A market research company has made some interesting predictions about the smartphone market in 2015. While their top dog might not surprise you, their pick for No. 2 might catch you off guard. Also, the Android Market now features one of the least appealing app features, so that’s exciting!
Who does number two work for?
If humans actually had the ability to see the future, Las Vegas would probably be short quite a few of its current casinos, and many of us would be lining our pockets with our unique ability to tell the winners from the losers well in advance.
Unfortunately, my mail order catalogue issued pre-cog still hasn’t arrived, so I’m left to read predictions based on analytical research, like the kind VentureBeat points out from market research company IDC.
According to IDC and the VentureBeat story, smartphones using the Android OS currently hold 39.5 percent of the phone OS market share, with Symbian coming in second at 20.9 percent.
What the research surmises is that, thanks to Nokia’s (NOK) new alliance with Microsoft (MSFT), users currently on Symbian-based phones will make the jump to phones supporting the Windows Phone 7 OS, increasing Microsoft’s market share from 5.5 percent in 2011 to 20.9 percent in 2015. In that scenario, Android is still on top with a 45.4 percent share of the smartphone OS market.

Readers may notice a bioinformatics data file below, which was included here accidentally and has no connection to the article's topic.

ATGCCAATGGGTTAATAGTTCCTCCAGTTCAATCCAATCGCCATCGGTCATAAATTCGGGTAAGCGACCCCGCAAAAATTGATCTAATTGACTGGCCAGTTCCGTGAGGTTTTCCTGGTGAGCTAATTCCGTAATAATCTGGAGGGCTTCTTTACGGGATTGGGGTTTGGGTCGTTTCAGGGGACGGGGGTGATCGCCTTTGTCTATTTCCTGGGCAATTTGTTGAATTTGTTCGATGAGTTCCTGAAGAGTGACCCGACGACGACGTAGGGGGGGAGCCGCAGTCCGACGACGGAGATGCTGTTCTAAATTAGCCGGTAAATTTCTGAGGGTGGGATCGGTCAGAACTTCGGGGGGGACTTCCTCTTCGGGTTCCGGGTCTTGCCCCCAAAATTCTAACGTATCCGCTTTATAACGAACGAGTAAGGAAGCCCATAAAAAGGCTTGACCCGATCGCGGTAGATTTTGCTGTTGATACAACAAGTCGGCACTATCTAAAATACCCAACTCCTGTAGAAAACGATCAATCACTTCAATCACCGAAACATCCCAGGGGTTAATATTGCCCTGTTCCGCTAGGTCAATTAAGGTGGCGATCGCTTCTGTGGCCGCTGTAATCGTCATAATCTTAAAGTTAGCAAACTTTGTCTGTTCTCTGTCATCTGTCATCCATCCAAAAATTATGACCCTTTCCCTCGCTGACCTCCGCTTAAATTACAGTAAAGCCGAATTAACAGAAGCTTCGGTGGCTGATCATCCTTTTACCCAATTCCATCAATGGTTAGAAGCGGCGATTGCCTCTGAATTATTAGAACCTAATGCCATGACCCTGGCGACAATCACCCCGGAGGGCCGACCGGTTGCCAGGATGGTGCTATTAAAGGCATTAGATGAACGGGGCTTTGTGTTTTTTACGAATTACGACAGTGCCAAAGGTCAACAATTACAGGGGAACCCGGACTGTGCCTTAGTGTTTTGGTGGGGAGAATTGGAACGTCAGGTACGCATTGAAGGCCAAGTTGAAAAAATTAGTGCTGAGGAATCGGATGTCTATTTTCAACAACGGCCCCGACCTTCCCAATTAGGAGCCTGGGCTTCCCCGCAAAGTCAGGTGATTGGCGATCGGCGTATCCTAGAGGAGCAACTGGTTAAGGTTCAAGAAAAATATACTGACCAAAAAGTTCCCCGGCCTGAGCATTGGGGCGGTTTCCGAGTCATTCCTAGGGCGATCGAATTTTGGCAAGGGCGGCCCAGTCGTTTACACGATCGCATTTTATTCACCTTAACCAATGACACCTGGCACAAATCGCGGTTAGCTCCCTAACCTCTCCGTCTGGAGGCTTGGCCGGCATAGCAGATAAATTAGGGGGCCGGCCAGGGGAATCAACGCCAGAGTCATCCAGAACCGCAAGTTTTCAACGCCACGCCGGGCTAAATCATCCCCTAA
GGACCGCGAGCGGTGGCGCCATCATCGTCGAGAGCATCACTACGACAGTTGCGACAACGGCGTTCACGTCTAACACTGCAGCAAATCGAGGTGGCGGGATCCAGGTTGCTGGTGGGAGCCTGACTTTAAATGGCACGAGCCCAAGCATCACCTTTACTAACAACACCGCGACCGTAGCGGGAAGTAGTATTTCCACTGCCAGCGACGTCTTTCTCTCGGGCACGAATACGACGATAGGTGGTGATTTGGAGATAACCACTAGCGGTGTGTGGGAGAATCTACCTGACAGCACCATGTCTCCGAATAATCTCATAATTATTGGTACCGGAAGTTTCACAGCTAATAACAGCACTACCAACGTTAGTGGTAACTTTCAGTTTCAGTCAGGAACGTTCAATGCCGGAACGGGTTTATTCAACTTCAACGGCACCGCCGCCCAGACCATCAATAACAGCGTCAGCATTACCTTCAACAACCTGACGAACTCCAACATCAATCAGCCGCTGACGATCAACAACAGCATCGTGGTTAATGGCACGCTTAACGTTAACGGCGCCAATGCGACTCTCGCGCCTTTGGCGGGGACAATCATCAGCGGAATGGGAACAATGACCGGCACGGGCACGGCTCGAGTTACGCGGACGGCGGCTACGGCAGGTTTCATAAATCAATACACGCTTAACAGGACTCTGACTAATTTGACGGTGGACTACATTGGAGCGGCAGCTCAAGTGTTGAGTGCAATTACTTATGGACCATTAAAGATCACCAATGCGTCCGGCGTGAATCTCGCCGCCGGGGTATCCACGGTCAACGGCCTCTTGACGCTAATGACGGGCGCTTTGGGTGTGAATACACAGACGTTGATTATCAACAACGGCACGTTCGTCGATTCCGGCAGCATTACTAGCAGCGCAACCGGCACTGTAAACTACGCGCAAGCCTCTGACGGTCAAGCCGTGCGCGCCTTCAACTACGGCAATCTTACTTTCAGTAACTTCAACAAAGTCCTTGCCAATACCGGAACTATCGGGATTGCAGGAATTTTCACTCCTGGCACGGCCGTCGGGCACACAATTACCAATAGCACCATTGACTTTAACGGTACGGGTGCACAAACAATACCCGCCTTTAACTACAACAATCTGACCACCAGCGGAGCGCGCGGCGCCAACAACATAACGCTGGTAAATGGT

Feel free to grab the next flight to Las Vegas and place your bets on whether that prediction becomes a reality. I think I’ll hold on to my money for now. At least until the NBA playoffs start.
Android Market now features in-app billing
Raise your hand if you love it when a “free” iPhone app turns out to have most of its features hidden behind in-app purchase paywalls. Although I can’t actually see anyone’s hands, I think it’s safe to assume there aren’t too many big fans of this “feature,” but now iPhone users won’t be the only ones familiar with it.
That’s because, according to TechCrunch, the Android Market now supports in-app billing.
On the plus side, in-app billing offers developers a chance to earn some actual money -- minus 30 percent taken off the top by Google (GOOG) -- for these apps that they work so hard to create. That doesn’t seem so bad.
Plus, it’s always nice to get an app that is free save for a few features you weren’t going to use anyway when the other option would be paying for things that you might have had no use for. This does seem like a better alternative.
Still, downloading an app that seems free only to find out that all of the video or audio content is actually a few bucks out of reach is a weird, unpleasant experience. As this announcement shows, however, it seems to be an experience that’s here to stay for now.